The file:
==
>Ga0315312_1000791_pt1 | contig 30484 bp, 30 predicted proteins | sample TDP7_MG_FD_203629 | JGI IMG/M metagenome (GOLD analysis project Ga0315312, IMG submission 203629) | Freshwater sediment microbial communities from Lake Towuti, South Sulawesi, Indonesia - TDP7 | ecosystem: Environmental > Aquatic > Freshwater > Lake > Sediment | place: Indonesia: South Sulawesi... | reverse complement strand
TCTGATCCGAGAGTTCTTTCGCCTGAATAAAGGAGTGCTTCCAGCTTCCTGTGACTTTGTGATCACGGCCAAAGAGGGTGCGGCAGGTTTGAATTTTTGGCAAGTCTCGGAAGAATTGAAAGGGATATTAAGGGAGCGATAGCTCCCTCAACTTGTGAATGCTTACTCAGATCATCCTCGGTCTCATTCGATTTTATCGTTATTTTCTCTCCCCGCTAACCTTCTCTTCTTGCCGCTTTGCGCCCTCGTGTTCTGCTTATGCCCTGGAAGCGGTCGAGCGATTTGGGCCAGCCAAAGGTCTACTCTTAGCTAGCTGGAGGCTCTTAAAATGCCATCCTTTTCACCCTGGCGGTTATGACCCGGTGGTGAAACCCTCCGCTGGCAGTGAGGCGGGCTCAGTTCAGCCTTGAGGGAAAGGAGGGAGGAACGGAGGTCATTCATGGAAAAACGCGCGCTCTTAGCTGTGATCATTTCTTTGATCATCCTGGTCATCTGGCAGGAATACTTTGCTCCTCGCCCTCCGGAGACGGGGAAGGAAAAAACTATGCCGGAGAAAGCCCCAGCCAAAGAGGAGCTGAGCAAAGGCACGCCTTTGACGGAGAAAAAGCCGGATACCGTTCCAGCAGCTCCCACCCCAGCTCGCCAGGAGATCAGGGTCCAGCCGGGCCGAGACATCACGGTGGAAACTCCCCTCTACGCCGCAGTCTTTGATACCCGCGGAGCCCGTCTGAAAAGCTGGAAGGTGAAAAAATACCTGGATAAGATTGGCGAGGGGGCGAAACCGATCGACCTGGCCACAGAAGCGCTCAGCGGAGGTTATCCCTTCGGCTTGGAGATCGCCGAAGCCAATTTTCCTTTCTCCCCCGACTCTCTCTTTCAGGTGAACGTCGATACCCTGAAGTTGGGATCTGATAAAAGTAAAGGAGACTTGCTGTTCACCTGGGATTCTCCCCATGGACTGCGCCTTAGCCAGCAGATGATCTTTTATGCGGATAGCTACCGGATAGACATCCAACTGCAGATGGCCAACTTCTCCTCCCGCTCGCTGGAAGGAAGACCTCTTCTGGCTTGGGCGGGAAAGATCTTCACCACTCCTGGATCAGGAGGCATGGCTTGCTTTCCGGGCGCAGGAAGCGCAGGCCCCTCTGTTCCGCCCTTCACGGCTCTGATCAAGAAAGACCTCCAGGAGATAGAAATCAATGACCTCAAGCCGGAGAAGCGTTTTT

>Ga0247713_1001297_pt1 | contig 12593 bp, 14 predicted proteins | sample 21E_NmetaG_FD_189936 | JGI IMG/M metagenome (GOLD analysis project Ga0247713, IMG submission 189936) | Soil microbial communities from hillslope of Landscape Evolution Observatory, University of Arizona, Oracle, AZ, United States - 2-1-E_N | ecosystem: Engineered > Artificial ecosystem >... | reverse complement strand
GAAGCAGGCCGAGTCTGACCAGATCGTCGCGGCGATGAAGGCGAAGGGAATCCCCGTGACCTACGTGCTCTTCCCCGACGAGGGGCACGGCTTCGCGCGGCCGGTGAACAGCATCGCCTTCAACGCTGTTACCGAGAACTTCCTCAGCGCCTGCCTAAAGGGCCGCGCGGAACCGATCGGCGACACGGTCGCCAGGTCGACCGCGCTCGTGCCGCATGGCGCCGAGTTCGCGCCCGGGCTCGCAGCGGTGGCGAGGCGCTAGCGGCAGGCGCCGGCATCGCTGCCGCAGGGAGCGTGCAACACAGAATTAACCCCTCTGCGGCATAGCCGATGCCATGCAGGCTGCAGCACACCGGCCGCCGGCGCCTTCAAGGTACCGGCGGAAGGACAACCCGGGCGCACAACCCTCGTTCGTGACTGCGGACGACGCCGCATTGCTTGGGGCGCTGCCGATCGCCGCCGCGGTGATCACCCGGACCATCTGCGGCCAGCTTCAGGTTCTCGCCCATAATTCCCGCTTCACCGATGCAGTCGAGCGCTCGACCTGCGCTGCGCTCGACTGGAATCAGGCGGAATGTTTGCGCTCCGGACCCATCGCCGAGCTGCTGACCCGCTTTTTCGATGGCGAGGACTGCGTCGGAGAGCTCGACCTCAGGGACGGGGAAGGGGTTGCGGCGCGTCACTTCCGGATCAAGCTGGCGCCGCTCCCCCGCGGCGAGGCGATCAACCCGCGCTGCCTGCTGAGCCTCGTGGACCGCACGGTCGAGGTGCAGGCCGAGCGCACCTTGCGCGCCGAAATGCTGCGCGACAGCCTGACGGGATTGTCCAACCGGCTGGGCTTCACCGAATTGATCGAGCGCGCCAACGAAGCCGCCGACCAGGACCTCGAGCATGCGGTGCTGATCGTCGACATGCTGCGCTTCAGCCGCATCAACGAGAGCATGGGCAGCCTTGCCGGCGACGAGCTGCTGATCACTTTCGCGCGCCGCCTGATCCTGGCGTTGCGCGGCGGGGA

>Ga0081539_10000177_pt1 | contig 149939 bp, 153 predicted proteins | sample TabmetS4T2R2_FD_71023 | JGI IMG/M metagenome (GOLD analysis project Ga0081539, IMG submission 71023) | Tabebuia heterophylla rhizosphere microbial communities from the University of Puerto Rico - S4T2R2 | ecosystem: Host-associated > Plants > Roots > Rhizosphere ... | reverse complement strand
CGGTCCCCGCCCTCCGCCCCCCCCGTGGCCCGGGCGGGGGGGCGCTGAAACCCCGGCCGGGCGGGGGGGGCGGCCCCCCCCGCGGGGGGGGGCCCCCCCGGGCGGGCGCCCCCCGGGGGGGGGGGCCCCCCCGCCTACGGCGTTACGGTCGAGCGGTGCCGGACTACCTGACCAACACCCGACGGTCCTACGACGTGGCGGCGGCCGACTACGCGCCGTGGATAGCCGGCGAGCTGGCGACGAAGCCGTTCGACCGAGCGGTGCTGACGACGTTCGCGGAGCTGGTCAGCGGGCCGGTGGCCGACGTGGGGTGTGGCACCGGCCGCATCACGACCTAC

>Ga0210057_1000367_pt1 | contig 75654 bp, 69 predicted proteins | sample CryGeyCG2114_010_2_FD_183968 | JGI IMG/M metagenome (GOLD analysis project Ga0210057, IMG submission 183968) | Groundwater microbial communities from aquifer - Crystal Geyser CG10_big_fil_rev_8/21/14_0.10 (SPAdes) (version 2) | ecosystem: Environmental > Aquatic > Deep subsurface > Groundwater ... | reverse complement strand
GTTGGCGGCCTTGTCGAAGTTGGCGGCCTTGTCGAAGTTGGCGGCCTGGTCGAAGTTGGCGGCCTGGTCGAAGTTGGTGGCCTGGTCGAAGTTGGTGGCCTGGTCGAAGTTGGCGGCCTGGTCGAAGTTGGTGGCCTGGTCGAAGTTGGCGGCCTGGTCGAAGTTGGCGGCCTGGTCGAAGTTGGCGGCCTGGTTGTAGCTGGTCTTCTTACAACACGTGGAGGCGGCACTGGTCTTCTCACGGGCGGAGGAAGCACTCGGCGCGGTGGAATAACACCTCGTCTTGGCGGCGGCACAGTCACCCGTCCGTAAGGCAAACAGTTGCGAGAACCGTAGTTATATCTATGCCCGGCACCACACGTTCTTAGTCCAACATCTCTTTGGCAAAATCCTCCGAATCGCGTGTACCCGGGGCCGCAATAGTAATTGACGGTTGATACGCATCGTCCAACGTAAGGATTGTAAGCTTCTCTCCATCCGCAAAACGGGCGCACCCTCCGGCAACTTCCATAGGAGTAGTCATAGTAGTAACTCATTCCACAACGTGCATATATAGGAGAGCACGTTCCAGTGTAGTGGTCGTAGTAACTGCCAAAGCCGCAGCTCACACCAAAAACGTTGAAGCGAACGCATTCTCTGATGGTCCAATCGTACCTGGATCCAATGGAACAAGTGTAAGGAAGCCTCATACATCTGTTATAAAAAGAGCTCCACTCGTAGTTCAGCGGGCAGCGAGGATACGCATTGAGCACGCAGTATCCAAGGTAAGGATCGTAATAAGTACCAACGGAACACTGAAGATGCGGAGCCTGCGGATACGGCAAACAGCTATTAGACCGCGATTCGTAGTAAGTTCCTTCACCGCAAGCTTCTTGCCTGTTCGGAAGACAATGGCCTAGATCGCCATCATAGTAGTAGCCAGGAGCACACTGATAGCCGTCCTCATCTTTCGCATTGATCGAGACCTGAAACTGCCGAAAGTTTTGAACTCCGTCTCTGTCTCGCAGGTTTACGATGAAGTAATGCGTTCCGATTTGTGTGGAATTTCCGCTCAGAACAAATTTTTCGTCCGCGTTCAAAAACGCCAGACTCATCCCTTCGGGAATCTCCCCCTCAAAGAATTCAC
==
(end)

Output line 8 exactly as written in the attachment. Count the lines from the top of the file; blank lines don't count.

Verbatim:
GTTGGCGGCCTTGTCGAAGTTGGCGGCCTTGTCGAAGTTGGCGGCCTGGTCGAAGTTGGCGGCCTGGTCGAAGTTGGTGGCCTGGTCGAAGTTGGTGGCCTGGTCGAAGTTGGCGGCCTGGTCGAAGTTGGTGGCCTGGTCGAAGTTGGCGGCCTGGTCGAAGTTGGCGGCCTGGTCGAAGTTGGCGGCCTGGTTGTAGCTGGTCTTCTTACAACACGTGGAGGCGGCACTGGTCTTCTCACGGGCGGAGGAAGCACTCGGCGCGGTGGAATAACACCTCGTCTTGGCGGCGGCACAGTCACCCGTCCGTAAGGCAAACAGTTGCGAGAACCGTAGTTATATCTATGCCCGGCACCACACGTTCTTAGTCCAACATCTCTTTGGCAAAATCCTCCGAATCGCGTGTACCCGGGGCCGCAATAGTAATTGACGGTTGATACGCATCGTCCAACGTAAGGATTGTAAGCTTCTCTCCATCCGCAAAACGGGCGCACCCTCCGGCAACTTCCATAGGAGTAGTCATAGTAGTAACTCATTCCACAACGTGCATATATAGGAGAGCACGTTCCAGTGTAGTGGTCGTAGTAACTGCCAAAGCCGCAGCTCACACCAAAAACGTTGAAGCGAACGCATTCTCTGATGGTCCAATCGTACCTGGATCCAATGGAACAAGTGTAAGGAAGCCTCATACATCTGTTATAAAAAGAGCTCCACTCGTAGTTCAGCGGGCAGCGAGGATACGCATTGAGCACGCAGTATCCAAGGTAAGGATCGTAATAAGTACCAACGGAACACTGAAGATGCGGAGCCTGCGGATACGGCAAACAGCTATTAGACCGCGATTCGTAGTAAGTTCCTTCACCGCAAGCTTCTTGCCTGTTCGGAAGACAATGGCCTAGATCGCCATCATAGTAGTAGCCAGGAGCACACTGATAGCCGTCCTCATCTTTCGCATTGATCGAGACCTGAAACTGCCGAAAGTTTTGAACTCCGTCTCTGTCTCGCAGGTTTACGATGAAGTAATGCGTTCCGATTTGTGTGGAATTTCCGCTCAGAACAAATTTTTCGTCCGCGTTCAAAAACGCCAGACTCATCCCTTCGGGAATCTCCCCCTCAAAGAATTCAC